On the other hand, even if some sort of a "brain pattern" measurable by a machine that goes ping is found to survive the transfer intact, will that convince anybody of anything? Normal, uninterrupted existence necessarily results in constant pattern drift; verifying whether NN still is NN after any length of time has passed would be futile, except in a statistical sense that any philosophically and mathematically minded person could argue to be hiding the fact that a statistically significant jump did take place during the transfer and went unnoticed. We'd need a really accurate and fast machine-that-goes-ping to capture the exact moment of transference for posterity, and people would still debate angels-dancing-on-a-pin-the-size-of-Planck's-time.

And never mind the always available option of arguing "secret ingredients" and hidden variables. In the end, believing that you are still you is the one thing we can safely consider a matter of faith and faith alone...

Timo Saloniemi

JirinPanthosa April 4 2014 09:52 AM

Re: So a human soul and mind CAN be mapped to a machine
 
Not at all. It's a simple philosophical question. If I closed my eyes and transferred my consciousness to a machine, would I open my eyes and feel as if nothing happened, or would it just be a machine simulating my behavior? If cogito ergo sum, would I continue to cogit?

Your brain is always changing, but your experience of the world is continuous and feels seamless.

Shawnster April 4 2014 10:11 AM

Re: So a human soul and mind CAN be mapped to a machine
 
Quote:

Relayer1 wrote: (Post 9436840)
Quote:

Shawnster wrote: (Post 9436519)
Quote:

Relayer1 wrote: (Post 9435724)
I haven't seen it for at least twenty years - does the episode actually say 'soul' ?

I can see the transference of consciousness or 'mind', but the soul is pure superstition...

Which is what some people define soul as. Consciouness that can survive separate from the body.

That's not what the thread title says, it treats them as two different things.

Well, for that matter, the title of the thread is a statement and the OP itself is a question. Titles don't always reflect content 100%.

Timo April 4 2014 01:52 PM

Re: So a human soul and mind CAN be mapped to a machine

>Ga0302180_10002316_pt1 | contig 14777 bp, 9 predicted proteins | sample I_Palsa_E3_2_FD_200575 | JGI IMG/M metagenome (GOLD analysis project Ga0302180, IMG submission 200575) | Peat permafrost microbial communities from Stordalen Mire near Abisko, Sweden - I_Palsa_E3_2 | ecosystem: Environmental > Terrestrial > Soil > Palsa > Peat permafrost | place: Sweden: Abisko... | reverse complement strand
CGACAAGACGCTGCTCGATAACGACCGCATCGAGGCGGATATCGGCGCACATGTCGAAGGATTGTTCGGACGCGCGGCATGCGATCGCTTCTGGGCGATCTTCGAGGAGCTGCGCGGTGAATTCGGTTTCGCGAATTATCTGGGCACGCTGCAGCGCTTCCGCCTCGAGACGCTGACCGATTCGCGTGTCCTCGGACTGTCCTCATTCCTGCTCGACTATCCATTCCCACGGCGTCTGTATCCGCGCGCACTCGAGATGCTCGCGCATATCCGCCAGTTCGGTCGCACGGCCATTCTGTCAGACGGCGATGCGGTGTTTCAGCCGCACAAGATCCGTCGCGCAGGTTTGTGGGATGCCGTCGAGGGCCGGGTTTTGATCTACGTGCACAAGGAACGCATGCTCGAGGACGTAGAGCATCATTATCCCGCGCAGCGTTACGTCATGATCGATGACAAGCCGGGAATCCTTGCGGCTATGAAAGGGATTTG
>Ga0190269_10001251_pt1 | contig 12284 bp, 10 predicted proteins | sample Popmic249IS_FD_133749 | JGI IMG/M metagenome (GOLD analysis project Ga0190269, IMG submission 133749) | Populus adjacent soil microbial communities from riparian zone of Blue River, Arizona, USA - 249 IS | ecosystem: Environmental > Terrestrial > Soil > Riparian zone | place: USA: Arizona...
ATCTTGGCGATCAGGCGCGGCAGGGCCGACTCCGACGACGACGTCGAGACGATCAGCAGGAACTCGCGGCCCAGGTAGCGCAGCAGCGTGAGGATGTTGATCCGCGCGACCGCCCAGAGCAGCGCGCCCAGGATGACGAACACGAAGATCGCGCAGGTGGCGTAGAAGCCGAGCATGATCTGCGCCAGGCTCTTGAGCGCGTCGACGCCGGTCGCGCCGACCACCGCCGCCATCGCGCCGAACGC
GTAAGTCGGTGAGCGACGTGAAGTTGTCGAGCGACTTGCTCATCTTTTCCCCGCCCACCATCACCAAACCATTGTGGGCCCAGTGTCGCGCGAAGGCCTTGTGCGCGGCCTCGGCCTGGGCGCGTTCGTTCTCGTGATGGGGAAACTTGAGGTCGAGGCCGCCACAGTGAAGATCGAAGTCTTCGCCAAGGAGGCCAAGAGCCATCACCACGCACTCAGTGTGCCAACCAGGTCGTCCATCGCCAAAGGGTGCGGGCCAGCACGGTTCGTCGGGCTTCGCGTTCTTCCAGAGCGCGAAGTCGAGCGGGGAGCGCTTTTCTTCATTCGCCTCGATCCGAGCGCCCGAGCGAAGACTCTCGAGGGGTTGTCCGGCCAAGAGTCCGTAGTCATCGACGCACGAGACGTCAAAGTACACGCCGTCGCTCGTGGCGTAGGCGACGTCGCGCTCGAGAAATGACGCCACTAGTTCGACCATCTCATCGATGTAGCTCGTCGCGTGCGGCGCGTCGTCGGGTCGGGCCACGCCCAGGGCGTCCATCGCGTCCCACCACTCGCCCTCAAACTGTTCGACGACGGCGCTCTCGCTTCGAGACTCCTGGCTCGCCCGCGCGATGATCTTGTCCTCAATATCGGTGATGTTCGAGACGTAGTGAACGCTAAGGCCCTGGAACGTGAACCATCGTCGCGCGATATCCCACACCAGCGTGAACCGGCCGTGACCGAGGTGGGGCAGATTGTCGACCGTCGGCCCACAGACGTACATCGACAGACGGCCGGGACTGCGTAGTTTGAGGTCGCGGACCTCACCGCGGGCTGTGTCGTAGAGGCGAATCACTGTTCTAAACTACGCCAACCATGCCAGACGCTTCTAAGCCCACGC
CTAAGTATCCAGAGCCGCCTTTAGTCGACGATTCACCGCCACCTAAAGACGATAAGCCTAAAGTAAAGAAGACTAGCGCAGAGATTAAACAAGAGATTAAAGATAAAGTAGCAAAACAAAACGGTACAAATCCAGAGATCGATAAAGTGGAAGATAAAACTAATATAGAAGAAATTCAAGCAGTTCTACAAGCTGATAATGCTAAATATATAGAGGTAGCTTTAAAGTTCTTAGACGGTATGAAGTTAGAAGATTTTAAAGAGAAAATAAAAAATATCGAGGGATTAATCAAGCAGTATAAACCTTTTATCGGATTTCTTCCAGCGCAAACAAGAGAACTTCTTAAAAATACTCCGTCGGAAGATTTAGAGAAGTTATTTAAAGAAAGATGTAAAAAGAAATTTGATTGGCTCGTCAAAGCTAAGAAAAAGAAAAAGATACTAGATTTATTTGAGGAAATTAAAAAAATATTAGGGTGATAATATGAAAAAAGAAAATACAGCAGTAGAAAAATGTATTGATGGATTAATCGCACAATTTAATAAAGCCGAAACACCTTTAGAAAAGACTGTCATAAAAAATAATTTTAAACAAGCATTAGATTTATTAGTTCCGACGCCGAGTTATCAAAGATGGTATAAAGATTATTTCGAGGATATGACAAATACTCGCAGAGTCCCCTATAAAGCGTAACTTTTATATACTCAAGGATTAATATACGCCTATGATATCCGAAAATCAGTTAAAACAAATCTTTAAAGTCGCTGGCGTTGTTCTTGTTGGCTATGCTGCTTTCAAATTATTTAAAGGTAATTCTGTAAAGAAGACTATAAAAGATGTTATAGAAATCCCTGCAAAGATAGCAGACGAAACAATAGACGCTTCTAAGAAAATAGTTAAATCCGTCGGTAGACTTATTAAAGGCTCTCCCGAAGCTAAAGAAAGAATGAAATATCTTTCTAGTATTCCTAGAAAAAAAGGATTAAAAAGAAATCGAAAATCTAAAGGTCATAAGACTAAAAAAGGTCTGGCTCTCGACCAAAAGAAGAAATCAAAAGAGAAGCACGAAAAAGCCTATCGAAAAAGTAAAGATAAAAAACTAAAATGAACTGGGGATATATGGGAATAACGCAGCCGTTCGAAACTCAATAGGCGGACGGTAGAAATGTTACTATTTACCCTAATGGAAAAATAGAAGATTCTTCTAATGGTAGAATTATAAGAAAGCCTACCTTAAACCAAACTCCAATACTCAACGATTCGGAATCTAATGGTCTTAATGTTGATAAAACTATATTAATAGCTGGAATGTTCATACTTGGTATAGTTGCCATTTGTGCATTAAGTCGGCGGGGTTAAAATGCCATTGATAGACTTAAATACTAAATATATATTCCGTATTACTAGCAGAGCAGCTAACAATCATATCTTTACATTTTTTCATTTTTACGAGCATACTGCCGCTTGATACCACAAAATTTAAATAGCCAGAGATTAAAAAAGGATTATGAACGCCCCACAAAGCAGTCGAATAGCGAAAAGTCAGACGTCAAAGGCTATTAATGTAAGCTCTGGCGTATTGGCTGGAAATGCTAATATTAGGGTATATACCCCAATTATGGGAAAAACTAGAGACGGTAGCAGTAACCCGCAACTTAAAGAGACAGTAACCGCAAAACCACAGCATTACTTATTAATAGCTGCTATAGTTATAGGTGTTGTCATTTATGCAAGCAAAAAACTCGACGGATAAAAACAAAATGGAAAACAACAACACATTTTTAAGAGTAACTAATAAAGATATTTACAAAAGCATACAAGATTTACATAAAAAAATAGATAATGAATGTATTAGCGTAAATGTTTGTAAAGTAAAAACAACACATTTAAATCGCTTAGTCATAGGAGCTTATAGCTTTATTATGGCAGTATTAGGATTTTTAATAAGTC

Quote:

Not at all. It's a simple philosophical question. If I closed my eyes and transferred my consciousness to a machine, would I open my eyes and feel as if nothing happened, or would it just be a machine simulating my behavior? If cogito ergo sum, would I continue to cogit?
That is a rather uninteresting aspect of the question. If I became almost completely braindead, and still managed to open my eyes, my mind would tell me nothing much happened - it's built to do that very thing, in all situations. Why would it do any differently when transplanted to a machine? Or to the body of an armadillo, or whatever fancy thought experiment or cruel joke one wants to postulate?

The mind is incapable of perceiving discontinuities, or defining "I". It just "cogits" at any given moment and invents a past and a future for itself, anew for every moment.

Quote:

Your brain is always changing, but your experience of the world is continuous and feels seamless.
And there's no particular reason to think that this would be different if a machine took your soul and changed all the purple bits to lime and all the round bits to square. Anybody around you could tell that you have completely changed - but you couldn't. Or wouldn't.

The philosophical aspect here, as usual, is mental masturbation that falls short on touching upon the reality of existence... Annoying biology gets in the way, transforming things like "reason", "continuity" and "difference" into fuzzy approximations.

Timo Saloniemi